|Art of Video Games Book Review|
The Art of Video Games: From Pac-Man to Mass Effect (not to be confused with the very similarly titled The Art of Video Games by Grant Tavinor) was created as a companion piece and complement to an art exhibit of the same name presented by the Smithsonian Institute that ran at the Smithsonian's American Art Museum in March of 2012.
The book, comprising 216 pages, is a fully realized coffee table artbook that showcases both the art and graphics of gaming's short but illustrious history, as well as summaries of games, and interviews with the game's designers and artists.
Not surprisingly, a book about the history of art in gaming is centered first and foremost on the visuals of said games. Each two-page spread devoted to a particular game features colorful images of the game, and the entire page background is often created from an image of the game. This makes for a very attractive book to leaf through and spurs reminiscing over the nostalgic images of gaming's past for gamers who grew up with those games.
In addition to the images, game spreads also contain biographical writeups that touch on, albeit briefly, the history behind the game's development and its art. There are 80 games covered in all within the book, which were voted on through fan selection from an initial list of the 240 games that were showcased in the actual exhibition. While the list includes plenty of revolutionary games, the fan voting process also produced numerous games that seemed to make the cut more for their popularity than for any enduring legacy or renowned effect they had on art in gaming.
The game biographies also do little to shed any real light on what graphical techniques made the games revolutionary or unique, or their overall place in gaming's artistic history. As such, the book feels somewhat like a disjointed journey through a series of disconnected games, rather than a cohesive whole that tells one story of the progression of art in the gaming world. The book also fails to delve into specific techniques that became mainstays in the industry, such as the use of motion capture, nor does it delve into the systems behind the games, and how they impacted what could be done graphically, and why gaming graphics were able to improve so rapidly over a relatively short period of time.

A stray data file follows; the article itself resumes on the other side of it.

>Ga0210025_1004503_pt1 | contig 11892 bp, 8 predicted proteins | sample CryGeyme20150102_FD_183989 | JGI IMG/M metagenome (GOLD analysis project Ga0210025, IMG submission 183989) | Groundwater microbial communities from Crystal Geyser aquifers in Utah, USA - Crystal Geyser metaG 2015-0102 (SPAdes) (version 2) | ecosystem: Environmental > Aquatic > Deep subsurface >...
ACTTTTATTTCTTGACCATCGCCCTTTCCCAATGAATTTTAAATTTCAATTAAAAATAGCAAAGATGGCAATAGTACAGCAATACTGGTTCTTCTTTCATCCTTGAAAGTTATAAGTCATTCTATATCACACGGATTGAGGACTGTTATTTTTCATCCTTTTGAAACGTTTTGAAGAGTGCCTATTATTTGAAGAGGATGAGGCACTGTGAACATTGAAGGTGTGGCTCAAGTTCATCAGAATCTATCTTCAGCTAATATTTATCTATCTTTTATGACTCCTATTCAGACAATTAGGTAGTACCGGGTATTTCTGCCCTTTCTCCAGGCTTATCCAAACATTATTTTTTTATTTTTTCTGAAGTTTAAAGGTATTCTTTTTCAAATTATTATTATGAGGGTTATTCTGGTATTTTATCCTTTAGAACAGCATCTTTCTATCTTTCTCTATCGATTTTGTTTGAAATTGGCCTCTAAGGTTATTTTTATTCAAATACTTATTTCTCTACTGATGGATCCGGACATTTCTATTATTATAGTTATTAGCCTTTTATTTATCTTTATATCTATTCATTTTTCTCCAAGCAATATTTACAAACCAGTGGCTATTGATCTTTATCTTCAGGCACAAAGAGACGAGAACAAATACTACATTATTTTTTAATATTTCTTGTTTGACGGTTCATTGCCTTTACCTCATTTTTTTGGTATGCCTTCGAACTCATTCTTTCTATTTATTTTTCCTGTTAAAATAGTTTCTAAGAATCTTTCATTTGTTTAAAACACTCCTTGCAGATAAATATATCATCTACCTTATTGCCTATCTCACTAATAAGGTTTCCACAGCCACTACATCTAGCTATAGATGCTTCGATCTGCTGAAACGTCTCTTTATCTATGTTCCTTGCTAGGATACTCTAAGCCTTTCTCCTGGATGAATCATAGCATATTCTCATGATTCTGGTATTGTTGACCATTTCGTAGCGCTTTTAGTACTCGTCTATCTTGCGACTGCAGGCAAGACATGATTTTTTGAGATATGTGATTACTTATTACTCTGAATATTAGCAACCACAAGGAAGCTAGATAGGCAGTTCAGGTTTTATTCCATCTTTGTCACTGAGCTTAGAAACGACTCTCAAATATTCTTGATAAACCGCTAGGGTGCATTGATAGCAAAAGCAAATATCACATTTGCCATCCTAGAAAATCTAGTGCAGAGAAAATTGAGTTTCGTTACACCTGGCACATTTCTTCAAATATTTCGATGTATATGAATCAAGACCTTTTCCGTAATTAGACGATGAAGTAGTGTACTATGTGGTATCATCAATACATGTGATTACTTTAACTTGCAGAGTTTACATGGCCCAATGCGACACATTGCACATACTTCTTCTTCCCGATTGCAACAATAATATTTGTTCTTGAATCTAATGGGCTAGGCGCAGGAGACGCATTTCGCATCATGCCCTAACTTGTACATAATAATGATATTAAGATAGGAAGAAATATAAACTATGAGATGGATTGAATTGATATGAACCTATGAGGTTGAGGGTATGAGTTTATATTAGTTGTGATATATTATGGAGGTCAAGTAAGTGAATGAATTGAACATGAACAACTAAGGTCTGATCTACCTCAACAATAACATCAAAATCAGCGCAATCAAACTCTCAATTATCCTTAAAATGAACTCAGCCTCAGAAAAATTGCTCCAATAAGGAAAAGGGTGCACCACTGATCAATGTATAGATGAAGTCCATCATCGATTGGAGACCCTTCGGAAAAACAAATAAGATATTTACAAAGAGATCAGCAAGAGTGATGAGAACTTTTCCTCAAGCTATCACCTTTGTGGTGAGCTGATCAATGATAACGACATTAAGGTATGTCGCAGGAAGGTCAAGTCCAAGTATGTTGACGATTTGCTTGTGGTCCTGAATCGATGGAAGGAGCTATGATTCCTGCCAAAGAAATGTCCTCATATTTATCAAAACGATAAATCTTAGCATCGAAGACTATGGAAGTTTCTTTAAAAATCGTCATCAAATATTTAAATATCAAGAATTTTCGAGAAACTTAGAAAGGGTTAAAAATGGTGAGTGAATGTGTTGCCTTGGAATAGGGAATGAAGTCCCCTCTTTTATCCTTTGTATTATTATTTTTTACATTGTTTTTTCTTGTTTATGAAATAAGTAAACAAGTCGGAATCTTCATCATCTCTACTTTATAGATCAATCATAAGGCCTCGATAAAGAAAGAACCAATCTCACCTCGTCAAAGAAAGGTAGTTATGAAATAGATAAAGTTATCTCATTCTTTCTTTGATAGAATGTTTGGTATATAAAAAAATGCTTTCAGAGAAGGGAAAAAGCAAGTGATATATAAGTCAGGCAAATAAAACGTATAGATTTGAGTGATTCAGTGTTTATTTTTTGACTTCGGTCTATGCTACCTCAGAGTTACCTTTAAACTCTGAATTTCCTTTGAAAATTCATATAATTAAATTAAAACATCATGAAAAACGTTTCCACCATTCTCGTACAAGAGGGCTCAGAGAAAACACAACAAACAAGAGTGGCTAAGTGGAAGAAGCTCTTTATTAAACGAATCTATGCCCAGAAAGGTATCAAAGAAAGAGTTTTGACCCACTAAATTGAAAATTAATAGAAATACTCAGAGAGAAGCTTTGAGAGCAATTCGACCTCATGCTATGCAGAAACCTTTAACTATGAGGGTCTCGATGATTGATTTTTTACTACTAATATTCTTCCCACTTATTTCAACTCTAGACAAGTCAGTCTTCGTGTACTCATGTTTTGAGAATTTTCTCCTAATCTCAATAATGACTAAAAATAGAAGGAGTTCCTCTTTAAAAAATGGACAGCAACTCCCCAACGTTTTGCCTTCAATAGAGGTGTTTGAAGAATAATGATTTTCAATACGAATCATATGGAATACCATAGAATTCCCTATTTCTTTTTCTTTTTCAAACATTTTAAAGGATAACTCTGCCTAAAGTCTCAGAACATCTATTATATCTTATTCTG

One other area the book fails to touch on is the actual debate of gaming as an art form. While the book and exhibit themselves are validation from Smithsonian that gaming is indeed art, the book doesn't really stake a claim as to why, or compare the experience of gaming to the experience one gets from different art forms.
One feature of the book that does provide more sustenance in terms of the technical aspects of the game's creation are the interview segments with various industry personnel. In these sections, artists and developers discuss their thought processes behind their creations, and what influenced them to depict their games in the way they did. Even the interviews are missing some background information that should've been standard however, which can leave readers wondering how they're reading about, and what game(s) they worked on.
The Art of Video Games should be at the top of every old-school gamer's wish list, or anyone with an interest in art or gaming's past. While it's not quite as deep as it could have been, it's undeniably riveting to look at, and does provide some great insight on the history of game development, and how the industry rose from obscurity to eclipse Hollywood in annual revenue.
Buy this book here: http://www.amazon.com/The-Art-Video-Games-Pac-Man/dp/159962110X
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